The Guardian featured a gripping article yesterday that asked photographers to look back at some of their most powerful photos, and how they could have helped instead of standing by and taking pictures. On the one hand we’ve all felt that surge of indignation as we wonder “why didn’t they help!?” On the other, only a photographer that has been there could understand what it’s like to be under that kind of pressure: Read more…
The Guardian published an article yesterday that features a number of prominent photographers (e.g. Jane Bown, Martin Parr, Terry O’Neil, Platon) sharing about missed photo opportunities and their “worst shots”. Platon has an interesting story regarding photographing Iranian president Ahmadinejad back in 2009 while snapping portraits of world leaders:
Ahmadinejad was the biggest surprise. On the first day, he made one of the most controversial speeches ever given at the UN, and a large proportion of the auditorium walked out. As he left the stage his supporters swarmed him, patting his back and shaking his hand. There were about 150 people pulling him in different directions. I elbowed my way into the middle of the scrum, grabbed both his hands, looked into his eyes and said, “Come with me, I am going to take your picture.” As I gently pulled his hands, miraculously he started to follow me to my studio.
I was expecting to get that dictatorial menace he had shown in his speech. But he suddenly realised that, not only was he about to sit for the most intimate portrait of him ever, the crowd was also watching. They were all cheering; he lost his composure for a second and started to laugh. What I got was him trying to regain his composure. It’s the most sinister leer I’ve caught on film.
It was a missed opportunity, in the sense that he was trying to gather himself and deal with the embarrassment of performing in front of all those people. On the other hand, it gave me something I would never have expected. No one thinks of Ahmadinejad as a man with a hint of a smile.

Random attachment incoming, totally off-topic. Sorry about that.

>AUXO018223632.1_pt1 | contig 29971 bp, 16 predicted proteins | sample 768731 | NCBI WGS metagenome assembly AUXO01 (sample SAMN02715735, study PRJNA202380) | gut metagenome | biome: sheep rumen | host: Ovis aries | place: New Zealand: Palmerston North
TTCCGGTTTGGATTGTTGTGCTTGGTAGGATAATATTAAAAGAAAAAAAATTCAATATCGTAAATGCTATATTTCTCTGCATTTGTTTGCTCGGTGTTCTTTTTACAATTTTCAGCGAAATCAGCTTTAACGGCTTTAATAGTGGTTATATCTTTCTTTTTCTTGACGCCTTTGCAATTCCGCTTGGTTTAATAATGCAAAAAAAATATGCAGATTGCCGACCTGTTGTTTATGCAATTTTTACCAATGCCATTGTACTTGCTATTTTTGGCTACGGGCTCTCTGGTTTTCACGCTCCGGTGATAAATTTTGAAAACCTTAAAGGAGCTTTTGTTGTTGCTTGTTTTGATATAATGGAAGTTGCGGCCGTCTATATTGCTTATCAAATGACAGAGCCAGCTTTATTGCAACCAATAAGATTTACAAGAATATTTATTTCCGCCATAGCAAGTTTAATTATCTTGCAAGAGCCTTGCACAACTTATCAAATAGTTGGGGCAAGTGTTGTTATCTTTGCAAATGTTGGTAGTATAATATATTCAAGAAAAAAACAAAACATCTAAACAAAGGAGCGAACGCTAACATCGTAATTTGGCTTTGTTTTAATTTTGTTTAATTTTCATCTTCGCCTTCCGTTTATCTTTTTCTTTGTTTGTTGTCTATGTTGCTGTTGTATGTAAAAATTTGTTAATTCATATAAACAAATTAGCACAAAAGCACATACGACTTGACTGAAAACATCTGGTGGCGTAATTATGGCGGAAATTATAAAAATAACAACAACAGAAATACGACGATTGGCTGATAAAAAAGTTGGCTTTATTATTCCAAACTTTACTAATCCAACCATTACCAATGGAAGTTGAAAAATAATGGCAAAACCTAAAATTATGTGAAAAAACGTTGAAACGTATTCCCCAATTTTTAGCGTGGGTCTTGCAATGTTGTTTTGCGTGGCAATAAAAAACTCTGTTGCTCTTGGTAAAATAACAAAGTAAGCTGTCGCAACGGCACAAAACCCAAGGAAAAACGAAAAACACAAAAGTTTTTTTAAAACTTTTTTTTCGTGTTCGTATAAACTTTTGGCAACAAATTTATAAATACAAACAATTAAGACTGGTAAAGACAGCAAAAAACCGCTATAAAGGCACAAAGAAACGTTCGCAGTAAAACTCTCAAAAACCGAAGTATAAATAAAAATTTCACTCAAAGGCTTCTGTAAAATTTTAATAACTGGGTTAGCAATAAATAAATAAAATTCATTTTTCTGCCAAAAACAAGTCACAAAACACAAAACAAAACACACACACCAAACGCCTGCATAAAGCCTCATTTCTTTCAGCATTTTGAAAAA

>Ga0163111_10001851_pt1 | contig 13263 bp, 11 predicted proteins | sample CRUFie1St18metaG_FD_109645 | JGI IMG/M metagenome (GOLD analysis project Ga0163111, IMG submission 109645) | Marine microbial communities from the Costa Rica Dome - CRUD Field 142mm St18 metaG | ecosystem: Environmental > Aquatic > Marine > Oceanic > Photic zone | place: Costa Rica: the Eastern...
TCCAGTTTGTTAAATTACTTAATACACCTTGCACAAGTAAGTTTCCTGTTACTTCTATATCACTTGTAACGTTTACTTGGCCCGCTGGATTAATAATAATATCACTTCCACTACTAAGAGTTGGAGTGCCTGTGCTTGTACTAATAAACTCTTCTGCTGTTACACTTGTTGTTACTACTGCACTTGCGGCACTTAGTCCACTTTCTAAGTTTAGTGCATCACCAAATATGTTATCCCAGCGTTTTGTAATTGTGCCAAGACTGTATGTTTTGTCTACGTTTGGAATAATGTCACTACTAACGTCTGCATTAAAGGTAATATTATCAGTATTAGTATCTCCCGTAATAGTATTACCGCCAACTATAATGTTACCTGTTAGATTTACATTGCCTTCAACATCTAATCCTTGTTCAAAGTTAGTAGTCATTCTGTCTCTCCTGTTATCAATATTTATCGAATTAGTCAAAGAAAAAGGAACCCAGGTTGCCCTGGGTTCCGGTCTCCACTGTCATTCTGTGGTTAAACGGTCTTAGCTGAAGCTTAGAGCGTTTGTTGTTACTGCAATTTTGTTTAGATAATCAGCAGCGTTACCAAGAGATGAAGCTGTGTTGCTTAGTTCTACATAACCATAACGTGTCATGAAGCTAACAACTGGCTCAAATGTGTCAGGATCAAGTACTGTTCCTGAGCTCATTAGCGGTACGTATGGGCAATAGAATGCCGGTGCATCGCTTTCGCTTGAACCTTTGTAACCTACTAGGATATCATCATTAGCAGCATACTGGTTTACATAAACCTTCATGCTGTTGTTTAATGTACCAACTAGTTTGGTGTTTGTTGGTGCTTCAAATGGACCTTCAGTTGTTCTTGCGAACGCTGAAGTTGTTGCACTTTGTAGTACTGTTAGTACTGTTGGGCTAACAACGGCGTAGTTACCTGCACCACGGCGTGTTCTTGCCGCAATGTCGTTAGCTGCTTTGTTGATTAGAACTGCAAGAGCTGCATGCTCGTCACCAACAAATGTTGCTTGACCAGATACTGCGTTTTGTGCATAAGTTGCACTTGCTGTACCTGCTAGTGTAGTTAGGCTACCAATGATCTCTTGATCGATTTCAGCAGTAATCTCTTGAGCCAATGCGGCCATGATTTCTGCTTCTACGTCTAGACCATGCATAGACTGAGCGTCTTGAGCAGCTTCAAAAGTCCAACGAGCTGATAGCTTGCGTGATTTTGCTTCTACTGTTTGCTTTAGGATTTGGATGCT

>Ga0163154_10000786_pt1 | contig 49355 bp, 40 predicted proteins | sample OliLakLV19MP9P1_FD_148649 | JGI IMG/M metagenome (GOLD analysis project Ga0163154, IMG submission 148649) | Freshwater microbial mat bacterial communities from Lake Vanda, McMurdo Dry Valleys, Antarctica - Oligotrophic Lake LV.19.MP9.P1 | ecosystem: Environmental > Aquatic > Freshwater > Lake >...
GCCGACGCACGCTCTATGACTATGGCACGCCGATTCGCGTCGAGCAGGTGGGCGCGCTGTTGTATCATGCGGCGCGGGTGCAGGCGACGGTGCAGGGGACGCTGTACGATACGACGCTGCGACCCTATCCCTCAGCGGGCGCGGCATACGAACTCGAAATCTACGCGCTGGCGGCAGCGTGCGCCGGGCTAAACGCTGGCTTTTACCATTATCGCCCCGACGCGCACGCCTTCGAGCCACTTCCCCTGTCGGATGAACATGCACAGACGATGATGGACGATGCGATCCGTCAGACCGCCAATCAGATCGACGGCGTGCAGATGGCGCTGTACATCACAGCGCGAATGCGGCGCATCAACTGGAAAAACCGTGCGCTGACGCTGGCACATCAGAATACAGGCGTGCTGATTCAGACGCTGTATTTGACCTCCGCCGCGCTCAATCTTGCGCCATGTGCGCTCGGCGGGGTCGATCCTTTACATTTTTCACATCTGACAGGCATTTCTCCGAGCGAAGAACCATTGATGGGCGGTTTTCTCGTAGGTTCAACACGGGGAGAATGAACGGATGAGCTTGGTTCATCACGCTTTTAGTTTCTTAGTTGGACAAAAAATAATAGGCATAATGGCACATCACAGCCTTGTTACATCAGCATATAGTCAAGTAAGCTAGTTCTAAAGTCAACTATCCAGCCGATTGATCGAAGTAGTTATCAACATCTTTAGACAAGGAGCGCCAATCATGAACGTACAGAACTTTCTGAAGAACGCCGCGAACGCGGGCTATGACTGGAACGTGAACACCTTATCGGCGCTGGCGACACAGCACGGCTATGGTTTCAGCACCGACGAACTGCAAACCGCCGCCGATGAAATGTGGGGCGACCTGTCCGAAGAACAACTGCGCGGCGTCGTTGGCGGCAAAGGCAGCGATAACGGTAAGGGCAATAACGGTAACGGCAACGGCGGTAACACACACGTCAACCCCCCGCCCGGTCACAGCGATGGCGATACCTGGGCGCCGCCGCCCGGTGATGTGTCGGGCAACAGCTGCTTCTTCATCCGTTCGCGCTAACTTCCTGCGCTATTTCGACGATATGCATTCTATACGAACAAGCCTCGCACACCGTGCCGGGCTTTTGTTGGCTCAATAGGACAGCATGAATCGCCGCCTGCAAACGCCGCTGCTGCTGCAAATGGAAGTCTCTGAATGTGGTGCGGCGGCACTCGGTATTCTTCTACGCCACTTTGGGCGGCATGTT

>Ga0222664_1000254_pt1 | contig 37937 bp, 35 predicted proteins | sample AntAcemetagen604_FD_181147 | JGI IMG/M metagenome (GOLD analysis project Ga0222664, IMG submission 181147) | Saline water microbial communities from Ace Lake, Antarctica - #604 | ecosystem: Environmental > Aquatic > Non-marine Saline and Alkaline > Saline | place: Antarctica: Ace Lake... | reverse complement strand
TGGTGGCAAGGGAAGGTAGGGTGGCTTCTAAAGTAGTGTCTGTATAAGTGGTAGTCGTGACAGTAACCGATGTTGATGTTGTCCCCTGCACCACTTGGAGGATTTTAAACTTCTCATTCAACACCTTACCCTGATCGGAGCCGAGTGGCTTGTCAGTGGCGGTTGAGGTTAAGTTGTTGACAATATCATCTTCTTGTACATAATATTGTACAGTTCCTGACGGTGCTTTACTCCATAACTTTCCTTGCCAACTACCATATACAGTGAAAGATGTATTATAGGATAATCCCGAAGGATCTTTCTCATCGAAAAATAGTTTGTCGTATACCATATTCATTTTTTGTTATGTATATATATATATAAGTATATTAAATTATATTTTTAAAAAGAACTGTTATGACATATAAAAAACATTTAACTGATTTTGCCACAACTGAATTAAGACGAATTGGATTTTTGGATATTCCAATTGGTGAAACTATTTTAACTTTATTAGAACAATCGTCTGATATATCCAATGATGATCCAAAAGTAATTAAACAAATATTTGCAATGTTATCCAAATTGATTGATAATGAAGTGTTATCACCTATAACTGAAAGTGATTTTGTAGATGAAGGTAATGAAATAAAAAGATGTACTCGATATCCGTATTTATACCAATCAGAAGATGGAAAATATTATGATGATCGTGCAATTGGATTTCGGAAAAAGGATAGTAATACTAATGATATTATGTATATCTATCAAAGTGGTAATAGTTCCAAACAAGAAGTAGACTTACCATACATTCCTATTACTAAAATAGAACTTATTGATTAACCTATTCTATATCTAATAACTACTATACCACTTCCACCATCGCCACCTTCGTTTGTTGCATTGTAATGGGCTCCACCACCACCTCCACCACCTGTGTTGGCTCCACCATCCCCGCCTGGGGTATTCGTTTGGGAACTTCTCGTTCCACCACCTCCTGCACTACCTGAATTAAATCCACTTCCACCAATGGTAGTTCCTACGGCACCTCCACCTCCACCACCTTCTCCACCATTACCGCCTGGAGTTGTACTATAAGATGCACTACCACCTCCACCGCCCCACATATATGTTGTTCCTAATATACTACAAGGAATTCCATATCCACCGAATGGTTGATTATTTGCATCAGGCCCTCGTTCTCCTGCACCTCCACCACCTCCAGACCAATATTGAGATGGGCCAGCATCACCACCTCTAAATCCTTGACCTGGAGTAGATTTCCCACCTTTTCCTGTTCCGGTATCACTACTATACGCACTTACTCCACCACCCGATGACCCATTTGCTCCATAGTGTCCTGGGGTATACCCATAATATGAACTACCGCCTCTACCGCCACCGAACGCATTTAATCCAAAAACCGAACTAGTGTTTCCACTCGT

It seems like everyone has access to some kind of camera these days, but will the digital images captured survive long enough to become part of the historical record of our time for future generations? John Naughton at The Guardian writes,
[...] while digital technology has generally been very good for photography as a mass medium, it has also made the resulting imagery much more fragile and impermanent. Of the billions of photographs taken every year, the vast majority exist only as digital files on camera memory cards or on the hard drives of PCs and servers in the internet “cloud”. In theory – given the right back-up regimes and long-term organisational arrangements – this means that they could, theoretically, endure for a long time. In practice, given the vulnerability of storage technology (all hard disks fail, eventually), the pace at which computing kit becomes obsolete and storage formats change, and the fact that most people’s Facebook accounts die with them, the likelihood is that most of those billions of photographs will not long survive those who took them.
That’s a startling thought — while it’s true that digital photos can last for quite some time if you’re tech-savvy enough to preserve them well, how many people in the general population actually do so? For the ordinary photo-taker, making a print will likely last much longer than their haphazard — or non-existant — backups.
Anyone who says they aren’t frightened during war is either lying or a fool. It’s about finding a way of dealing with the fear – you have to be very calm. You’re not there to get your rocks off; you’re there because you feel your pictures can make a difference.
– Tom Stoddart
It’s amazing the kinds of dangerous situations photographers place themselves into to serve as the world’s eyes during wars and conflicts.
Here’s a short video by The Guardian looking at the rapid demise of photographic darkrooms and photographer Richard Nicholson’s project of capturing these spaces across London before they become just another chapter in photographic history.
British newspaper The Guardian has teamed up with Canon on a new app for the iPad that features the most recent 100 photographs from their award-winning Eyewitness series. In addition to simply viewing the photographs, they’re also including “Pro tips”, or short blurbs written by the photography team on the “technical and artistic merits” of each image.
If you love good photography and would like to have a steady stream of photography tips (as well as have an iPad), you can grab the app for free from the App Store.
No word on whether the pro tips will ever be available for those who don’t own iPads.